Tell us a bit about yourself.
My name’s Suze Shardlow, I am based in London, England and I currently head up Developer Community at Redis. I’m also a coding instructor, tech event MC and technical writer: I had my first book published this year. Inside and outside of tech, I’ve always loved making things that people use and enjoy, particularly crafts which involve needles or scalpels!
My love of tech and coding began when, as a small child, I got my first computer which was a BBC Micro. I spent many happy hours programming that machine, connected to the only TV in the house (which helped me hone my negotiating skills). However, the UK education system didn’t and, arguably - nearly 40 years later - still doesn’t know what to do with girls who like computing. So I was never shown that I could code for a living.
As a result, I took the most versatile degree that I could think of (Business with Marketing) which kicked off a 20-year career in marketing, management and logistics. I worked in industries including government (UK and Canadian), higher education, mechanical engineering, IT consultancy and law enforcement but never really felt that I had found my calling.
A few years ago I made a career pivot into software and also began running developer communities on a voluntary basis. I’ve organised two of the largest coder groups in London and successfully took them online when the COVID pandemic began.
My current roles are the perfect combination of all the skills and expertise I have developed during the various stages of my career. I was excited to be selected to speak at DevRelCon this year about the principles of marketing and how we, as devrel practitioners, can use them to create more effective developer relations strategies. You can find me at suze.dev - hit me up if you want to chat about anything you’ve read about here!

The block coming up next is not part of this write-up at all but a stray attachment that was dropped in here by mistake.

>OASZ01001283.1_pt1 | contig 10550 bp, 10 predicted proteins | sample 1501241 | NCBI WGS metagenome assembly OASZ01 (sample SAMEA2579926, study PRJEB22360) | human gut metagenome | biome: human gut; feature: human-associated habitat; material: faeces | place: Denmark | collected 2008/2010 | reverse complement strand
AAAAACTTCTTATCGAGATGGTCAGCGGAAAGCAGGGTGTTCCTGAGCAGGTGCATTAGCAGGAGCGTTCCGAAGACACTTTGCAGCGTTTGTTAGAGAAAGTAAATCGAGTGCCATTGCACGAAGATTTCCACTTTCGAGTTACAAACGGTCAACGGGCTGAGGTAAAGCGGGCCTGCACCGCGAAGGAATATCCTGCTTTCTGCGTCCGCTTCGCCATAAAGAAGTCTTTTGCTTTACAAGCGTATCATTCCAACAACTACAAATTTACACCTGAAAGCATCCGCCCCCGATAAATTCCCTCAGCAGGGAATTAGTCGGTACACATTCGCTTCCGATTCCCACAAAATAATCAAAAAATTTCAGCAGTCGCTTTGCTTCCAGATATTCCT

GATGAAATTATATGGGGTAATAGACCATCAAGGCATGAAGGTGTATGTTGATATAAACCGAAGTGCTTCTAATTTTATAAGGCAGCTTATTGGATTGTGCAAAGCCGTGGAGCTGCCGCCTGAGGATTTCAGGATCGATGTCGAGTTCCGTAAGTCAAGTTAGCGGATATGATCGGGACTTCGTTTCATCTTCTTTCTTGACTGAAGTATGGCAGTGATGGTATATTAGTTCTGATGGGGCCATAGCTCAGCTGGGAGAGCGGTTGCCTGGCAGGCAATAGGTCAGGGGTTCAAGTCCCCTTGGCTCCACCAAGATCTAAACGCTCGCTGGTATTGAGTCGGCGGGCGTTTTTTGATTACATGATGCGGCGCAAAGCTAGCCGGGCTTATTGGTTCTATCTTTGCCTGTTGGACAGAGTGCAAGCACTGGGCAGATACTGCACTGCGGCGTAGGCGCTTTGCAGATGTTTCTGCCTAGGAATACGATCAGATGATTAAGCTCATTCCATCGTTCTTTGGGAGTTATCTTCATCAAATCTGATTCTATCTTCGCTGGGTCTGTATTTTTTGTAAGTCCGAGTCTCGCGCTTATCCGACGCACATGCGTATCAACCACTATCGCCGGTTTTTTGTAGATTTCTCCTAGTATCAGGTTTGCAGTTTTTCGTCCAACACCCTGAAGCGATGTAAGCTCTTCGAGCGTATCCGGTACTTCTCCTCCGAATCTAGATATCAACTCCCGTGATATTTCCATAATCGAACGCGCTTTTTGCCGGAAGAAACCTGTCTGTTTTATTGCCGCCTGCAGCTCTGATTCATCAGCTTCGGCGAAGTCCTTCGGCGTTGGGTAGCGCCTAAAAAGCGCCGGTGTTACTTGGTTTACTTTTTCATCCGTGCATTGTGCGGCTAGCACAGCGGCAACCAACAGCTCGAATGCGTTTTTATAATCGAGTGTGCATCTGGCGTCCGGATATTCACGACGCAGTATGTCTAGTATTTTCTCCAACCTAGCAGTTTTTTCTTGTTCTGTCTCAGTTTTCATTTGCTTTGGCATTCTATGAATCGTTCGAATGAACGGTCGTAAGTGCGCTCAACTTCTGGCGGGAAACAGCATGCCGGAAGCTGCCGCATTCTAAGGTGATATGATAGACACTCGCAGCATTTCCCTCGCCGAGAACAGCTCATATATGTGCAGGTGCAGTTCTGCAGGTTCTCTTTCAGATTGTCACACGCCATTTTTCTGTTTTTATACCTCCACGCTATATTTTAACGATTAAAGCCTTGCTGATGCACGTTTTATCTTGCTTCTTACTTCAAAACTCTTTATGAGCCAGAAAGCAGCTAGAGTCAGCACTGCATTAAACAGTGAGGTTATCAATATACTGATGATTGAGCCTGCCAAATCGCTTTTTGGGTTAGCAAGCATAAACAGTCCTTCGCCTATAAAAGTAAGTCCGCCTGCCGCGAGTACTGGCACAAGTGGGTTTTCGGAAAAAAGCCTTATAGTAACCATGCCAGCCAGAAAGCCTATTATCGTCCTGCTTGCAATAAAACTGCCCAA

What do you feel is the most important part of your job?
Developer community is the foundation of devrel, in my opinion. So it’s crucial for me to provide a good base for our team to work with. This means creating and maintaining a safe, welcoming space for our community to come together and engage with us and each other.
Being present is also important - both in the community spaces we own, as well as the other places where people talk about our product, where appropriate.
As a leader in the devrel organisation, and with devrel being sometimes misunderstood by, or mysterious to, other parts of the business, it’s on me, along with my colleagues, to champion what we do and the value we bring, as well as advocate for the community itself and be their voice within the company.
One thing that my colleagues have already commented to me is that now I’m here they’ve been able to deliver a number of things they’d been thinking about doing for a while, but didn’t have anyone who could plan, organise and bring them into fruition. So a big part of the value I bring is not only having a clear vision but being able to execute on that, and enable my teammates to deliver and grow too.
What is something you’re struggling with?
I’m fairly new in post: I started my job in August this year. The previous community manager left the company a long time before I joined, and there were significant organisational changes after that. So I’m currently doing an audit of all recent Community activity and the available tools. As I had no overlap with the last person, there are a lot of loose ends. I’ve also had to leave the in-person events on ice for obvious reasons, but this presents me with an opportunity to innovate and generate some ideas which are completely mine and not a continuation of what someone else started.